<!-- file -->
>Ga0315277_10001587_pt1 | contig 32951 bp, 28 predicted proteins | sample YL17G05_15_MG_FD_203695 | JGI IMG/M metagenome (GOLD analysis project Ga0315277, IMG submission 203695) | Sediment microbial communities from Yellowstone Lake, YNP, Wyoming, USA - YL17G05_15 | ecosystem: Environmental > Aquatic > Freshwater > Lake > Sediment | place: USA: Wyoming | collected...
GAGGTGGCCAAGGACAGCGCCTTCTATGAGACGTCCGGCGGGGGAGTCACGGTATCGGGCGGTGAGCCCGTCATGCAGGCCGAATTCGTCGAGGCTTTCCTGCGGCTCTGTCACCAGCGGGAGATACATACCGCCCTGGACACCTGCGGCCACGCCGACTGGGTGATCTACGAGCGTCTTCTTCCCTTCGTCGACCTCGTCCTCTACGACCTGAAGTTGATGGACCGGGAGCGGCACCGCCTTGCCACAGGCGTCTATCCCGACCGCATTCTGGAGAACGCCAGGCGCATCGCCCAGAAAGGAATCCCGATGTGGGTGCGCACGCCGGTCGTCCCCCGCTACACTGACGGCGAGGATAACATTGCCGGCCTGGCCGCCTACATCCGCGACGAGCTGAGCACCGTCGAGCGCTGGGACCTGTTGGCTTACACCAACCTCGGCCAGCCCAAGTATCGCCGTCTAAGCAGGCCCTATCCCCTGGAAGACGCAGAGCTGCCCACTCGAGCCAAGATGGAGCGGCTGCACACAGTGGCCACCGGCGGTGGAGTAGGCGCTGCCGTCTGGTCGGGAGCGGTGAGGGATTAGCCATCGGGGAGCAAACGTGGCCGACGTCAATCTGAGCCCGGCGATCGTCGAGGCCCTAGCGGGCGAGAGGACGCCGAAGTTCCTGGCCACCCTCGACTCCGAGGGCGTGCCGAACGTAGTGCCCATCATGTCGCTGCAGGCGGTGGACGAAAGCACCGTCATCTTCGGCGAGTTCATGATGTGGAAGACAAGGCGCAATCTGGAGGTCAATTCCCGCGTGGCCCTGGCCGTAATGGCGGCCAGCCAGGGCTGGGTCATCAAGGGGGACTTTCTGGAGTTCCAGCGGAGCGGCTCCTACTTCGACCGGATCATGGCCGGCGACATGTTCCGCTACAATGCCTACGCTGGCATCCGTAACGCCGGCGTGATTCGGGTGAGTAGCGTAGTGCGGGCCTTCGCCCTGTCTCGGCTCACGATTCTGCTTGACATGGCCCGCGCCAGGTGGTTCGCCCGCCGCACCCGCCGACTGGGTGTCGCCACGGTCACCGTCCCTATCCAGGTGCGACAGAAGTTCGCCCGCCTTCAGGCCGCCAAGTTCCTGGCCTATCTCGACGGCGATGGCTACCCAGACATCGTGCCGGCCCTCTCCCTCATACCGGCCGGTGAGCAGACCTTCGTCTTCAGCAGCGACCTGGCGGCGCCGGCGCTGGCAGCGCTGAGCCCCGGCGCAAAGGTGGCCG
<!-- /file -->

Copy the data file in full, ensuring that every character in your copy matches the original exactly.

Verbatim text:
>Ga0315277_10001587_pt1 | contig 32951 bp, 28 predicted proteins | sample YL17G05_15_MG_FD_203695 | JGI IMG/M metagenome (GOLD analysis project Ga0315277, IMG submission 203695) | Sediment microbial communities from Yellowstone Lake, YNP, Wyoming, USA - YL17G05_15 | ecosystem: Environmental > Aquatic > Freshwater > Lake > Sediment | place: USA: Wyoming | collected...
GAGGTGGCCAAGGACAGCGCCTTCTATGAGACGTCCGGCGGGGGAGTCACGGTATCGGGCGGTGAGCCCGTCATGCAGGCCGAATTCGTCGAGGCTTTCCTGCGGCTCTGTCACCAGCGGGAGATACATACCGCCCTGGACACCTGCGGCCACGCCGACTGGGTGATCTACGAGCGTCTTCTTCCCTTCGTCGACCTCGTCCTCTACGACCTGAAGTTGATGGACCGGGAGCGGCACCGCCTTGCCACAGGCGTCTATCCCGACCGCATTCTGGAGAACGCCAGGCGCATCGCCCAGAAAGGAATCCCGATGTGGGTGCGCACGCCGGTCGTCCCCCGCTACACTGACGGCGAGGATAACATTGCCGGCCTGGCCGCCTACATCCGCGACGAGCTGAGCACCGTCGAGCGCTGGGACCTGTTGGCTTACACCAACCTCGGCCAGCCCAAGTATCGCCGTCTAAGCAGGCCCTATCCCCTGGAAGACGCAGAGCTGCCCACTCGAGCCAAGATGGAGCGGCTGCACACAGTGGCCACCGGCGGTGGAGTAGGCGCTGCCGTCTGGTCGGGAGCGGTGAGGGATTAGCCATCGGGGAGCAAACGTGGCCGACGTCAATCTGAGCCCGGCGATCGTCGAGGCCCTAGCGGGCGAGAGGACGCCGAAGTTCCTGGCCACCCTCGACTCCGAGGGCGTGCCGAACGTAGTGCCCATCATGTCGCTGCAGGCGGTGGACGAAAGCACCGTCATCTTCGGCGAGTTCATGATGTGGAAGACAAGGCGCAATCTGGAGGTCAATTCCCGCGTGGCCCTGGCCGTAATGGCGGCCAGCCAGGGCTGGGTCATCAAGGGGGACTTTCTGGAGTTCCAGCGGAGCGGCTCCTACTTCGACCGGATCATGGCCGGCGACATGTTCCGCTACAATGCCTACGCTGGCATCCGTAACGCCGGCGTGATTCGGGTGAGTAGCGTAGTGCGGGCCTTCGCCCTGTCTCGGCTCACGATTCTGCTTGACATGGCCCGCGCCAGGTGGTTCGCCCGCCGCACCCGCCGACTGGGTGTCGCCACGGTCACCGTCCCTATCCAGGTGCGACAGAAGTTCGCCCGCCTTCAGGCCGCCAAGTTCCTGGCCTATCTCGACGGCGATGGCTACCCAGACATCGTGCCGGCCCTCTCCCTCATACCGGCCGGTGAGCAGACCTTCGTCTTCAGCAGCGACCTGGCGGCGCCGGCGCTGGCAGCGCTGAGCCCCGGCGCAAAGGTGGCCG